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November 23, 2017

Elderly Mothers and Thanksgiving

I do have a great deal to be thankful for.

Mom is 98 years old and her blood pressure is 125 over 91, heart rate 101, oxygen level 98%. More or less, gets herself up at night to use the bedside commode. Is lucid some of the time. Sleeps most of the time. Doesn’t argue or quarrel. Eats like a stevedore (that’s a big, brawny dock worker) and my sister is worried she’ll get fat. Her right leg is getting more gangrenous but it’s not keeping her down.

I’m also thankful for Hospice and the hospital bed and the bedside table and the gloves and pull-ups and the medications and the visits by the nurses. And thanks to all of us who pay taxes to the government to make this happen.

And a special thanks for Veronica who is the most wonderful caregiver ever. She is gentle and kind, feeds Mom excellent vegetable soups and keeps Mom regular. She prays with Mom and sings with Mom and laughs with Mom while still caring for her own little family. Oh, wait, it’s not little. She has half a dozen brothers and sisters and in-laws and cousins and nieces and nephews that she will get to see this weekend in Fort Worth.

And thanks for an understanding husband who puts up with me sleeping over here in the trailer every night. And who made me taco supper last night so I could eat between feeding Mom and getting her in bed. And doesn’t begrudge me the time to take care of Mom. And still feeds the cats and takes care of the dogs. And was willing to take out a second mortgage on our own home in order to put in the trailer for Mom ten years ago.

And thanks for the wonderful mobile home/trailer that is spacious and comfortable and warm on these cold nights. And a bedroom large enough, at 16’ x 16’, to fit two beds, two comfy recliners, chests of drawers and bedside tables for Mom. At 60 feet long, it’s large enough to make jelly for the Church ladies and a meeting place for the Raven’s Quill writing group. And whether Mom recognizes it as hers or not, her pictures and paintings are all over the walls.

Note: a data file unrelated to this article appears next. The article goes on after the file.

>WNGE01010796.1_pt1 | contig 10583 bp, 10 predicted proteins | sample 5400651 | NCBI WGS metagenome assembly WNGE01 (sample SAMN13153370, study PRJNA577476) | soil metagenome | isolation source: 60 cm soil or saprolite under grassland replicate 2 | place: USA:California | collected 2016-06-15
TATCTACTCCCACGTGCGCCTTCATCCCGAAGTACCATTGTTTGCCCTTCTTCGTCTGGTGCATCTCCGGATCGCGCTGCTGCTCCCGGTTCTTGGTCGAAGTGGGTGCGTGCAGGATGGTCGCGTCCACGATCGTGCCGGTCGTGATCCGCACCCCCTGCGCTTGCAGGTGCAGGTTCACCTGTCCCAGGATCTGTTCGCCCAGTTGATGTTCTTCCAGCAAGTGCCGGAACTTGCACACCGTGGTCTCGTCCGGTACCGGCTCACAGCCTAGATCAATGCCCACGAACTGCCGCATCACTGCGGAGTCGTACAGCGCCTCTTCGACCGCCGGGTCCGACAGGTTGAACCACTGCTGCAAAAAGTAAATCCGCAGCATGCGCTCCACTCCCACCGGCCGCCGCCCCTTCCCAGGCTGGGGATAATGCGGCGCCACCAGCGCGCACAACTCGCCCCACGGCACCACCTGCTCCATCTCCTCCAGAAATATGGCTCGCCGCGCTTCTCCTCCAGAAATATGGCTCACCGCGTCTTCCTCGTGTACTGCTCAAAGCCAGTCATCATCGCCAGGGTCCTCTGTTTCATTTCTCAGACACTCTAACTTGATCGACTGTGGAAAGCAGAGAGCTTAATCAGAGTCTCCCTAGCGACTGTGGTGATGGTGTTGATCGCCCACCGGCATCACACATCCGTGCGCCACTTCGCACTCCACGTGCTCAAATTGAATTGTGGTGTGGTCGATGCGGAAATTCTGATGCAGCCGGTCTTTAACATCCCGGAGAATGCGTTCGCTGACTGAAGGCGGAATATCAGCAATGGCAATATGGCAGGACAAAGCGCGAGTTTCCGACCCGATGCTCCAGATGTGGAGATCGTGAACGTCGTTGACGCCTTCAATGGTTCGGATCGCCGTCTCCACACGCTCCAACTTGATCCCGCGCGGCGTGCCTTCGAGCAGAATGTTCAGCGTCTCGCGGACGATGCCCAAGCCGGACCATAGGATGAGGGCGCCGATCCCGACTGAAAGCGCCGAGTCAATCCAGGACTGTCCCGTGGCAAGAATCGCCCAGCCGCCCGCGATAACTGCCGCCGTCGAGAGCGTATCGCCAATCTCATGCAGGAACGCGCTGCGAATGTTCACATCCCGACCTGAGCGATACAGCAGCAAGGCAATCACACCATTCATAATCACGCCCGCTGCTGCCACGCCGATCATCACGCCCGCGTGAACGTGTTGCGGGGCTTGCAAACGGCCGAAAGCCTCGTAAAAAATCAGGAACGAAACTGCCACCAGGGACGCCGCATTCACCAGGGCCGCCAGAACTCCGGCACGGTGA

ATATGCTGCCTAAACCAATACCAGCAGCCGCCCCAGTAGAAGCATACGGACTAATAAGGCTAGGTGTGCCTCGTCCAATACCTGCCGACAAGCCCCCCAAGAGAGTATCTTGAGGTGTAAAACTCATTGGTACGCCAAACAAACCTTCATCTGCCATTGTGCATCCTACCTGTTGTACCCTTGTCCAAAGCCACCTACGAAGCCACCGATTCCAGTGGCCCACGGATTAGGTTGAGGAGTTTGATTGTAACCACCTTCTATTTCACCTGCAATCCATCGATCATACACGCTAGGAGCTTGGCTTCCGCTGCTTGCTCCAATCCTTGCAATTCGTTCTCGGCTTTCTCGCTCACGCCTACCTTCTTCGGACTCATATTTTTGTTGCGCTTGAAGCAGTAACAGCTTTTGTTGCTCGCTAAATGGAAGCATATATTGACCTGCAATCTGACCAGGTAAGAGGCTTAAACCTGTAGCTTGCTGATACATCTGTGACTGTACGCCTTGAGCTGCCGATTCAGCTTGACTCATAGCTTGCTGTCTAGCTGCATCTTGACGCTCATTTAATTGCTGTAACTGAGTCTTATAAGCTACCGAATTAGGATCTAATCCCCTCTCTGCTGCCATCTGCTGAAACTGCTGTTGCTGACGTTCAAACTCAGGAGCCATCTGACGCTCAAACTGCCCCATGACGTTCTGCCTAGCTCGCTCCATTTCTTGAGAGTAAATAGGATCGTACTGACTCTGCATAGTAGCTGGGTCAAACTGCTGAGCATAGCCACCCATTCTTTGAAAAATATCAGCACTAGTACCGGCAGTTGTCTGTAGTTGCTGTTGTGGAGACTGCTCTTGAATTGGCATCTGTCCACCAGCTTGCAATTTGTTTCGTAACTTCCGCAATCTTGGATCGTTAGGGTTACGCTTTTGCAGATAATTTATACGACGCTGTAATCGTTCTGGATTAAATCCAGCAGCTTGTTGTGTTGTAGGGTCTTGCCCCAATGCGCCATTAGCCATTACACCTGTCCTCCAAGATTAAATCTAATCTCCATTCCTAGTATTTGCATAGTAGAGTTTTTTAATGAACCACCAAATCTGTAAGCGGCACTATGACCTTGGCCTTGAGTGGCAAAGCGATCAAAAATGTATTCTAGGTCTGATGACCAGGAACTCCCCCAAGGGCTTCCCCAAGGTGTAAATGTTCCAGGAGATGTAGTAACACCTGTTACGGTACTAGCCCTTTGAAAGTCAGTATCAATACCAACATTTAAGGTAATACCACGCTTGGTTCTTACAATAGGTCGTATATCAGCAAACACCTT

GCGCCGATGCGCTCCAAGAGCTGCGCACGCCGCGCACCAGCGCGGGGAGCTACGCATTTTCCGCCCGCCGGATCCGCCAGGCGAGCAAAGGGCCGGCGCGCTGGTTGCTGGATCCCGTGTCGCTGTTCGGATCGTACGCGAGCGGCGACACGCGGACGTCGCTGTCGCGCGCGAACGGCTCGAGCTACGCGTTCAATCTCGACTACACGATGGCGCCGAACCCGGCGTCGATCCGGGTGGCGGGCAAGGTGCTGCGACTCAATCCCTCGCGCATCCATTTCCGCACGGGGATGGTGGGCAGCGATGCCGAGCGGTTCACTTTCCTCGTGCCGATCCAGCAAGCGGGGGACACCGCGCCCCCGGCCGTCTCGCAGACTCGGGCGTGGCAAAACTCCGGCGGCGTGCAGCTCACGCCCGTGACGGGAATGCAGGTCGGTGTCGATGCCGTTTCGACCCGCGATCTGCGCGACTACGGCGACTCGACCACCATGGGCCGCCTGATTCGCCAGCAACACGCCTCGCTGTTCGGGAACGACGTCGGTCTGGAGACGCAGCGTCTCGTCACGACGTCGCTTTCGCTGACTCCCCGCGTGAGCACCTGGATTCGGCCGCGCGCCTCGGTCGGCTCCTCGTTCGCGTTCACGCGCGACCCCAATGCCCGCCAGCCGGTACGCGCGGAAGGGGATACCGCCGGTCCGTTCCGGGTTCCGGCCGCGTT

And thanks for a wonderful family of kind brothers and sisters and their various spouses who are willing to contribute towards Mom’s support. And for a cousin and sister and sister-in-law who are willing to come stay with Mom when the necessity arises. And for a cheerful family gathering two months ago, thinking it was nearing the end. Well, not so. She may well make it to 100.

And a special thanks to all my beloved friends and distant family whom I have abandoned and practically ignored. And to the wonderful friends at Carriage Inn whom I still get to see when I do the presentations for them. I still think of you and send my love even if I don’t get to be with you or talk as often as we used to. Thank you for being so understanding and for the kind gifts and your thoughts and prayers. They mean a lot.

And thanks to my wonderful Church family and our “Challenged” Challengers Sunday School class. And the jelly-making for the very successful church bazaar even if we didn’t sell all the jelly. (Come on, people, you know you need to give some of that jelly as Christmas gifts.) And the laughter and the friendships and the cookie exchange, for which I still need to make 3 dozen cookies.

And thanks for a country where we can have a Thanksgiving Day parade and celebrate with family. And for the wealth to be able to go out and shop on Black Friday and Cyber Monday, neither of which I am going to do, thank goodness. This will be a very quiet holiday for me. The Chinese will just have to make their money off of everyone else.

All things considered, I am very thankful for my family and for my cheerfully demented  mother who is going to keep me (and thank goodness, Veronica) busy feeding her, changing her, cleaning up after her for the next however many years. All told, it’s a good world with wonderful people like you in it!

May you be blessed with happiness and kindness and the joy of a loving family. Happy Thanksgiving and a wonderful holiday to all of you and yours.

Elderly Mothers , , ,
About Caroline Castillo Crimm
Retired Professor Emeritus from Sam Houston State University, interested in writing novels and speaking about topics such as the history of Latin American. Would like to share the AMAZING world of the 18th century in Northern New Spain, that's Spanish Texas and Mexico!
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